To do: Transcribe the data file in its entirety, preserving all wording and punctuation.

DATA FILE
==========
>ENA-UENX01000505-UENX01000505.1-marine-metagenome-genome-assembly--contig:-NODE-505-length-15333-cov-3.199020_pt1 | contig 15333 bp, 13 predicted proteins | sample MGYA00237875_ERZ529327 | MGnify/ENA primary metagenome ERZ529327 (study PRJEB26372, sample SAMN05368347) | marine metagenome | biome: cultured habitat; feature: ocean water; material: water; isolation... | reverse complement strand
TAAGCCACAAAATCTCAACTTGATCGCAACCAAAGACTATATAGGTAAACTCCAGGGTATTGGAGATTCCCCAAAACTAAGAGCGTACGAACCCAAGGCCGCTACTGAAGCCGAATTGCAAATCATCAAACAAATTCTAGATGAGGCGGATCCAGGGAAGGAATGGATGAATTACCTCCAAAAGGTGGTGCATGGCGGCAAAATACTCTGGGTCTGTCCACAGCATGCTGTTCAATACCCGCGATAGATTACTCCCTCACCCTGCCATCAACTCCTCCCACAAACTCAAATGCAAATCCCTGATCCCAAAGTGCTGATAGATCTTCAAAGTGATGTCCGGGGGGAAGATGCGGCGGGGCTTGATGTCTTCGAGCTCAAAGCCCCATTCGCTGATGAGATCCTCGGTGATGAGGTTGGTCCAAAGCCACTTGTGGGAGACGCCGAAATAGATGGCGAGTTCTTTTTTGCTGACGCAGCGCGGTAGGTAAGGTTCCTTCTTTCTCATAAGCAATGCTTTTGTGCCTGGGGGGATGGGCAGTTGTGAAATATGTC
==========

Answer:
>ENA-UENX01000505-UENX01000505.1-marine-metagenome-genome-assembly--contig:-NODE-505-length-15333-cov-3.199020_pt1 | contig 15333 bp, 13 predicted proteins | sample MGYA00237875_ERZ529327 | MGnify/ENA primary metagenome ERZ529327 (study PRJEB26372, sample SAMN05368347) | marine metagenome | biome: cultured habitat; feature: ocean water; material: water; isolation... | reverse complement strand
TAAGCCACAAAATCTCAACTTGATCGCAACCAAAGACTATATAGGTAAACTCCAGGGTATTGGAGATTCCCCAAAACTAAGAGCGTACGAACCCAAGGCCGCTACTGAAGCCGAATTGCAAATCATCAAACAAATTCTAGATGAGGCGGATCCAGGGAAGGAATGGATGAATTACCTCCAAAAGGTGGTGCATGGCGGCAAAATACTCTGGGTCTGTCCACAGCATGCTGTTCAATACCCGCGATAGATTACTCCCTCACCCTGCCATCAACTCCTCCCACAAACTCAAATGCAAATCCCTGATCCCAAAGTGCTGATAGATCTTCAAAGTGATGTCCGGGGGGAAGATGCGGCGGGGCTTGATGTCTTCGAGCTCAAAGCCCCATTCGCTGATGAGATCCTCGGTGATGAGGTTGGTCCAAAGCCACTTGTGGGAGACGCCGAAATAGATGGCGAGTTCTTTTTTGCTGACGCAGCGCGGTAGGTAAGGTTCCTTCTTTCTCATAAGCAATGCTTTTGTGCCTGGGGGGATGGGCAGTTGTGAAATATGTC